Pivot Switchblade Aluminum Race XT Review
Our Analysis and Test Results
The Switchblade was recently redesigned for the 2020 model year. The version reviewed here is still readily available and at discounted prices. The frame now only offered in carbon, has straighter lines, and it sees a bump in travel to 142mm with a 160mm fork. The geometry has also been tweaked, making it longer and slacker, and bringing it into the modern era. We will hopefully be reviewing the 2020 Switchblade in the near future.
Should I Buy This Bike?
The Switchblade should be on your shortlist if you're seeking high-end bike at an attractive price. Despite its weight and a few mediocre components, this bike has a well-designed frame that delivers on the trail. Performance is very impressive and the quick and responsive handling makes for a very, very, fun ride. Yes, there are less expensive bikes that offer impressive performance, but the Switchblade is a stellar offering from a manufacturer typically associated with much higher price tags.
The Santa Cruz Hightower is another intriguing choice. The Hightower has 140mm of rear-wheel travel but feels slightly more capable on bigger terrain. The Santa Cruz is longer and slacker which lends itself to better high-speed stability. The Hightower can't match the quick and nimble feel of the Switchblade, but it feels more comfortable on rowdy terrain. Climbing abilities are comparable. It should be noted that the Santa Cruz offers a much more airy and spacious cockpit. Complete builds range in price from $2,899 up to $10,499.
If all of this still seems a little too expensive, the YT Jeffsy Base 29 offers an unrivaled value at $2299. This 150mm shredder rolls on 29-inch wheels and has a very nice component specification for the price. On-trail performance is almost as impressive as the price tag. The Jeffsy is a well-rounded bike that boasts reliable climbing and aggressive descending skills.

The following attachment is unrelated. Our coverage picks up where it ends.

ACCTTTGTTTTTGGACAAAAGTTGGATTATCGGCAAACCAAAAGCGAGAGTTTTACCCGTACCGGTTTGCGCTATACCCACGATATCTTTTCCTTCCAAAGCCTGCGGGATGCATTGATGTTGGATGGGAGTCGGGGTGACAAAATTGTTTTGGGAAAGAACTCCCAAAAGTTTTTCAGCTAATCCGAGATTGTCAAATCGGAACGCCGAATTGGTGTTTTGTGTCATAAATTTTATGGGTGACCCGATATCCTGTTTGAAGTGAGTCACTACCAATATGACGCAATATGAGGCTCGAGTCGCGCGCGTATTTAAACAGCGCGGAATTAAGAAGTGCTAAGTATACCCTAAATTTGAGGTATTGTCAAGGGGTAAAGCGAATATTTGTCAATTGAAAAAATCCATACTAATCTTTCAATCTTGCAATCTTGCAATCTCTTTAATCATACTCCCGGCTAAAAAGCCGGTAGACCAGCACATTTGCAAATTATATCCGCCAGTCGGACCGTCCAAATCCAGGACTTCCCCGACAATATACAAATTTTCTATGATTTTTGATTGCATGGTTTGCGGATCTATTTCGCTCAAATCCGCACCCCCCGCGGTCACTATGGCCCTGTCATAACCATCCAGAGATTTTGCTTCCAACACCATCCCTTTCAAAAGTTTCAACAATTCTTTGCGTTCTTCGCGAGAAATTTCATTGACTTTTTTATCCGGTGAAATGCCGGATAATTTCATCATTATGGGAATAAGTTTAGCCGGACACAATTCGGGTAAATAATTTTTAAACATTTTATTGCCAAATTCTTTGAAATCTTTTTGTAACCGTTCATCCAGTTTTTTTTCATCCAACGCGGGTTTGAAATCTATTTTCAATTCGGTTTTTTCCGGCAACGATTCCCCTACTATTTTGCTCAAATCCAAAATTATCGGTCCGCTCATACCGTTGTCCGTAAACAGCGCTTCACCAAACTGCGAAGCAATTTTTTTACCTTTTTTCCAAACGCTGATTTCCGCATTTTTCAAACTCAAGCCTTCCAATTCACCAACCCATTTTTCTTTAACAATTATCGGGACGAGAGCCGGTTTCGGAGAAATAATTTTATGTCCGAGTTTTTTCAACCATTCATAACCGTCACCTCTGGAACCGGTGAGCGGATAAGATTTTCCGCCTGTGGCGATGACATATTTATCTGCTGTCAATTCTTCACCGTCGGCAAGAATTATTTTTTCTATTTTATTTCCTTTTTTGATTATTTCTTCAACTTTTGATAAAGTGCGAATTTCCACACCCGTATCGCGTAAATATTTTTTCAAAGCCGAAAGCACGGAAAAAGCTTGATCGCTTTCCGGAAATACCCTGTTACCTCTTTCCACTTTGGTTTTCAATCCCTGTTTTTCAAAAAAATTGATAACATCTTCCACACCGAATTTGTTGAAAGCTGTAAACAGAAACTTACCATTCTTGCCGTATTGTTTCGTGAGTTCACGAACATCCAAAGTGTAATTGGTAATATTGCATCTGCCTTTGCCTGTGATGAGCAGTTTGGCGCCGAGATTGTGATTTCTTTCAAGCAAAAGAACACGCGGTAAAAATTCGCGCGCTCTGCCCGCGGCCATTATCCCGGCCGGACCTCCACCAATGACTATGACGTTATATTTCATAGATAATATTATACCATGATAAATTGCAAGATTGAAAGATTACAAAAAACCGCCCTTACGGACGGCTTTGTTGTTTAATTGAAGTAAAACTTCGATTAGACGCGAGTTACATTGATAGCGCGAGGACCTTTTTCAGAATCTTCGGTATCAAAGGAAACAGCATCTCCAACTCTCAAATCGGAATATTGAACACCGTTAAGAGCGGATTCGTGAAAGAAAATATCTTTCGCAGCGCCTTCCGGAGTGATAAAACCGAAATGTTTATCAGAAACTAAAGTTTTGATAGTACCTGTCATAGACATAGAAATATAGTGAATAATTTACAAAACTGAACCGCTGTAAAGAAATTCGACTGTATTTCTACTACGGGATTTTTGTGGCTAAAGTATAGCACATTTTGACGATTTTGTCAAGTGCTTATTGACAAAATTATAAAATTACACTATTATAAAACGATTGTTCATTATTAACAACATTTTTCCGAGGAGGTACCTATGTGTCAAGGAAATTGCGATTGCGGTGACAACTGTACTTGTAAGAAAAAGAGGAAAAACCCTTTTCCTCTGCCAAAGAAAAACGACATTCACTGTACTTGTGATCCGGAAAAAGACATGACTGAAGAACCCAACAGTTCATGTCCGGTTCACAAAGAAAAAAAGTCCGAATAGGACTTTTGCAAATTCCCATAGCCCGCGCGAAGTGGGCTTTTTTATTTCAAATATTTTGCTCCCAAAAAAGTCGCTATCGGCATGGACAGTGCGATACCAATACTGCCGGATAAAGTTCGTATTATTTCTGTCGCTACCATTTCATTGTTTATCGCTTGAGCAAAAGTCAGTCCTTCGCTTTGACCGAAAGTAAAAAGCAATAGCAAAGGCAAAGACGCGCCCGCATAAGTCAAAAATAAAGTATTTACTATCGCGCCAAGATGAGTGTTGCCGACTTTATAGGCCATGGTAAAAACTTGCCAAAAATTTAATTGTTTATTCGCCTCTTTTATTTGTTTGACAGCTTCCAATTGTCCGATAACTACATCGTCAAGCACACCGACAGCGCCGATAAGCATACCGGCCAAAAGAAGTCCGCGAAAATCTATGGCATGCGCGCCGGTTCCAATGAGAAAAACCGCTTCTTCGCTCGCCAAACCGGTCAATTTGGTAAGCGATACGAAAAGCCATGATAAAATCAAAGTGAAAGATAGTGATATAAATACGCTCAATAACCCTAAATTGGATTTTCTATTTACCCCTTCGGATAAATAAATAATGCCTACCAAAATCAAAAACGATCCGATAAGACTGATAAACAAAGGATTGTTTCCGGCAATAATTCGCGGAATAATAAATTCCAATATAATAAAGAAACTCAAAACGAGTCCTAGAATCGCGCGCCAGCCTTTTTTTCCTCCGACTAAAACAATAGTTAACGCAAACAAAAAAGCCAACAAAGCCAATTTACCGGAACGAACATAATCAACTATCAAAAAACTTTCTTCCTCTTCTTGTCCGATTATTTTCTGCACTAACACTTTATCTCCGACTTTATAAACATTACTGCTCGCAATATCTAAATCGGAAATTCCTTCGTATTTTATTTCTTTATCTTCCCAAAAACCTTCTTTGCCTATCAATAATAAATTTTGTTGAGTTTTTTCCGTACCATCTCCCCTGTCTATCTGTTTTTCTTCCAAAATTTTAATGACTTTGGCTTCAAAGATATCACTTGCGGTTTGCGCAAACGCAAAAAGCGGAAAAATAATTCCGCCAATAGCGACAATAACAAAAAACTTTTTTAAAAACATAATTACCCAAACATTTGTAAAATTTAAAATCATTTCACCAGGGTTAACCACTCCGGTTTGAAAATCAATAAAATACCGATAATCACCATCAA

The Switchblade has 135mm of DW-Link travel. This dual-link system features one link slightly above the bottom bracket and another approximately halfway up the seat tube. As the bike moves into its travel, both links rotate in the same direction. This system offers excellent climbing efficiency and isn't heavily affected by braking forces. One of the drawbacks is mediocre small bump compliance. This frame uses Super Boost rear spacing. Super Boost uses a 157mm rear spacing compared to 148mm with normal Boost. This causes problems for interested buyers who want to slap their trusty wheels onto this bike, they won't fit.
Our large Switchblade Aluminum XT 1X has a measured 66.7-degree head tube angle and 74.5-degree head tube angle.
The effective top tube measures 633 mm and the reach is 457 mm. The chainstays are 430 mm and the wheelbase measures 1191 mm. The bottom bracket height is 346 mm.
The Switchblade hit the scales at a lofty 32 lbs 15 oz set up tubeless without pedals This is significantly heavier than all of the aluminum trail bikes we have tested this year. It is also heavier than a few aluminum enduro bikes we tested such as the 2017 Commencal Meta AM and the 2017 YT Capra. We measured the Switchblade to be only 3-ounces lighter than the super-burly, 170mm, 2018 Santa Cruz Nomad Aluminum R. Here at OutdoorGearLab, we typically don't dwell on weight, but it is noticable and worth mentioning on the Switchblade.